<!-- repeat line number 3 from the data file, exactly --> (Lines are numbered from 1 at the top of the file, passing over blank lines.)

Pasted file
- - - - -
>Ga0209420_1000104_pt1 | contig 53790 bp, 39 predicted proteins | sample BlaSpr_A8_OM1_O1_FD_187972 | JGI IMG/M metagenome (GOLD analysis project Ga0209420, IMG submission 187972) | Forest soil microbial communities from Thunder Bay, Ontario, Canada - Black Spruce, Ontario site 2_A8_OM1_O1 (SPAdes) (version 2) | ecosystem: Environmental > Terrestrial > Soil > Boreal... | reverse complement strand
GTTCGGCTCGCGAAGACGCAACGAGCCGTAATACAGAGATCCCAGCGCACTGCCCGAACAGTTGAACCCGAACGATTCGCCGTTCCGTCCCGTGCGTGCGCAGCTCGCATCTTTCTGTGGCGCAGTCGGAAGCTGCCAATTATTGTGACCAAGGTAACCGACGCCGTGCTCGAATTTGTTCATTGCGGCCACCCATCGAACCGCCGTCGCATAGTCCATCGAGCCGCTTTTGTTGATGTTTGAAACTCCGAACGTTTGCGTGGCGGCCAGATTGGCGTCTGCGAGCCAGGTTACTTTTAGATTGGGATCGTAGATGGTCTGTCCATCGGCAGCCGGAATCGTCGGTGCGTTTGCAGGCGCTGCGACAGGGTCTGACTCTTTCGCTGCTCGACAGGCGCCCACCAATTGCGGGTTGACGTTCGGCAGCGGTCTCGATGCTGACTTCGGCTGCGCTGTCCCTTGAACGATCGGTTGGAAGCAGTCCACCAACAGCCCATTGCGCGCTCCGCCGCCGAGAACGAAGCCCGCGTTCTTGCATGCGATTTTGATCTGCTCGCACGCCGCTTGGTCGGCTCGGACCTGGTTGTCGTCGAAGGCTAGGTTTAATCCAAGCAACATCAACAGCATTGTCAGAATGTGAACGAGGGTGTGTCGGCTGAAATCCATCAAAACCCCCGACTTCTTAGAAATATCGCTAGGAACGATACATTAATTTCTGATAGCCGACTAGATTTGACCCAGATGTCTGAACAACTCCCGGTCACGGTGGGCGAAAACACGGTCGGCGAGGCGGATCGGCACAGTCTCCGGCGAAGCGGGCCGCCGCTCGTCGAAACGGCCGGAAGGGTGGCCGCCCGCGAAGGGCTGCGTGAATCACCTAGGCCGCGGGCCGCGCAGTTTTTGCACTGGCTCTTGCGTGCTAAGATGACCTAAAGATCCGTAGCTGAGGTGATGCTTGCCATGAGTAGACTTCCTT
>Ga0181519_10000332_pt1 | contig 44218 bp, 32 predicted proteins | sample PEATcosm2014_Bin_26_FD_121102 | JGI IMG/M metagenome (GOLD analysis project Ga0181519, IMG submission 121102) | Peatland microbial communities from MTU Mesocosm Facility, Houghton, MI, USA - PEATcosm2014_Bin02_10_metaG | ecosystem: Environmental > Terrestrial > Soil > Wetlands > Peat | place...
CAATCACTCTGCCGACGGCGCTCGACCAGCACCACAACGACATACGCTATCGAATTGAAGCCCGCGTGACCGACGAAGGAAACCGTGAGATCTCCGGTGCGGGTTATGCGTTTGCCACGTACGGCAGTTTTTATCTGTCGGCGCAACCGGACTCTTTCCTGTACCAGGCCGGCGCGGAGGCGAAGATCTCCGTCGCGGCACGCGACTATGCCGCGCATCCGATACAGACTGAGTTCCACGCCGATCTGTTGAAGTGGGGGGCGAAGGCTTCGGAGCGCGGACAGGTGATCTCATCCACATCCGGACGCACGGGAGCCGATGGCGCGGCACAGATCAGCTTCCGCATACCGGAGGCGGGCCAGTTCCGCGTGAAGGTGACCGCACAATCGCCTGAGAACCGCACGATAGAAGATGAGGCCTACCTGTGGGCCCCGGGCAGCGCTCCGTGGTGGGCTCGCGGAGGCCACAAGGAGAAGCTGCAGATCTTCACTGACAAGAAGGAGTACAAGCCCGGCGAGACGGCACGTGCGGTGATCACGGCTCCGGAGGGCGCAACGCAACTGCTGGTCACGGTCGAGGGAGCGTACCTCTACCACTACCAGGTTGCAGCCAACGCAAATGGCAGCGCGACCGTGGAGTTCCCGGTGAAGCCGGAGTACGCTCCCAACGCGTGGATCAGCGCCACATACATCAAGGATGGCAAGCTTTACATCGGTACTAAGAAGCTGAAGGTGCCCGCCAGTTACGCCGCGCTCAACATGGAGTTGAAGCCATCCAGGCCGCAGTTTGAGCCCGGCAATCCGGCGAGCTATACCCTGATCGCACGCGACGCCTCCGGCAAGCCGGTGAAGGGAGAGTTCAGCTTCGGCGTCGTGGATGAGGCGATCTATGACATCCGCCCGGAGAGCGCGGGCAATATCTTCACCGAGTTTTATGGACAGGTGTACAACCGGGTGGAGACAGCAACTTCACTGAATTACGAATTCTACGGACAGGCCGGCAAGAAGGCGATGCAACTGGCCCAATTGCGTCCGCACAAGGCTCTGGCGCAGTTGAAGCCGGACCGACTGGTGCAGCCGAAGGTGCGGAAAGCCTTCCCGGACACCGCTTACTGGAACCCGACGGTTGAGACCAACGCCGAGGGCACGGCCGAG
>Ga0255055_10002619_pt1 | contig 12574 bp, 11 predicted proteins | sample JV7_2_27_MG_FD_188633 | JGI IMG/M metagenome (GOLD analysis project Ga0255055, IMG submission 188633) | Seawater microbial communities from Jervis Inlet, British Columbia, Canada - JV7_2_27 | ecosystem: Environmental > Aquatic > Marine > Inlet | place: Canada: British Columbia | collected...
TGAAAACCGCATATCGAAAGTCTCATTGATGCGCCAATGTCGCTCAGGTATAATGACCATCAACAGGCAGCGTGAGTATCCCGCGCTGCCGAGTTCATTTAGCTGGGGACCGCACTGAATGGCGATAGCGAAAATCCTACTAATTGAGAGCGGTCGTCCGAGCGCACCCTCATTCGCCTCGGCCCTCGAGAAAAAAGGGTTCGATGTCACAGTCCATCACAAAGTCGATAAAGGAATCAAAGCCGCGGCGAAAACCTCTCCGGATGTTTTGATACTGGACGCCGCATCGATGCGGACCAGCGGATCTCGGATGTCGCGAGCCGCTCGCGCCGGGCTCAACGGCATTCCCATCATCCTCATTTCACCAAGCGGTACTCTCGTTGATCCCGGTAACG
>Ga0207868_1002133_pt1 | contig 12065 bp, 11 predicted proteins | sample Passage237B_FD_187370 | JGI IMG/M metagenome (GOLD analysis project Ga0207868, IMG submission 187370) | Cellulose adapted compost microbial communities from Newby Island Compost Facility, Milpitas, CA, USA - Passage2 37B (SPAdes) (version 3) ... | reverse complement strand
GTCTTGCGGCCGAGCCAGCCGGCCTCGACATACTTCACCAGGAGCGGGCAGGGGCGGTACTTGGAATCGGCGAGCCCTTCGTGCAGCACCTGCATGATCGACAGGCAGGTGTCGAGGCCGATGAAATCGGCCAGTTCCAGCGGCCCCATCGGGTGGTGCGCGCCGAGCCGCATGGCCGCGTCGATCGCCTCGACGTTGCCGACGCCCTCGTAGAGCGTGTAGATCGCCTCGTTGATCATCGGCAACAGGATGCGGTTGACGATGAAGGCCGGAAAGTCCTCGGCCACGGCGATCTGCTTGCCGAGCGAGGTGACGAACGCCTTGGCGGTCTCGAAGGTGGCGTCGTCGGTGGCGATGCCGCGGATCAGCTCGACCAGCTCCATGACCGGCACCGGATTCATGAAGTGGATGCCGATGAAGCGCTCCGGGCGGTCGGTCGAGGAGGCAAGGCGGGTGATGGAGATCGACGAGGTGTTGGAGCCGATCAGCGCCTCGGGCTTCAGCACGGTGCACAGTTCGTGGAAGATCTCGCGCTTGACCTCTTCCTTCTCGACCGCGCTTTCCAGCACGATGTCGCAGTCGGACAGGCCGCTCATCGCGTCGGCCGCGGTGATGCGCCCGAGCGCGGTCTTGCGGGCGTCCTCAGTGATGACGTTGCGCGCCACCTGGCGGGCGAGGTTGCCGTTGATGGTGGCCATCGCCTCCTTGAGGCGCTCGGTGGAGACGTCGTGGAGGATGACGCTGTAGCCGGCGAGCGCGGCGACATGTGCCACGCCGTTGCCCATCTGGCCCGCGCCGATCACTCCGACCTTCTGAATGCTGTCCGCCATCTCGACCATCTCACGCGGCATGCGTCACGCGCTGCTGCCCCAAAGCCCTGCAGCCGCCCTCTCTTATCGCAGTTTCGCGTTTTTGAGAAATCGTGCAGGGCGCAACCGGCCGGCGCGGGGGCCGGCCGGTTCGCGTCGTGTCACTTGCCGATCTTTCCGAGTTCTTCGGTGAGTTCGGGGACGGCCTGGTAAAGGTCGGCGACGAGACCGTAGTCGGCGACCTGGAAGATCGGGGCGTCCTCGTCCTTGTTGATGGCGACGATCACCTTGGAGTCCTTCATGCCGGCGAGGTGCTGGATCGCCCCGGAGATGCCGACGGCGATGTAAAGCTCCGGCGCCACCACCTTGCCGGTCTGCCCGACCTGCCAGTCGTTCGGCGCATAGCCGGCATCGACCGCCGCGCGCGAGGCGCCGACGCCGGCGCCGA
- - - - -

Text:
>Ga0181519_10000332_pt1 | contig 44218 bp, 32 predicted proteins | sample PEATcosm2014_Bin_26_FD_121102 | JGI IMG/M metagenome (GOLD analysis project Ga0181519, IMG submission 121102) | Peatland microbial communities from MTU Mesocosm Facility, Houghton, MI, USA - PEATcosm2014_Bin02_10_metaG | ecosystem: Environmental > Terrestrial > Soil > Wetlands > Peat | place...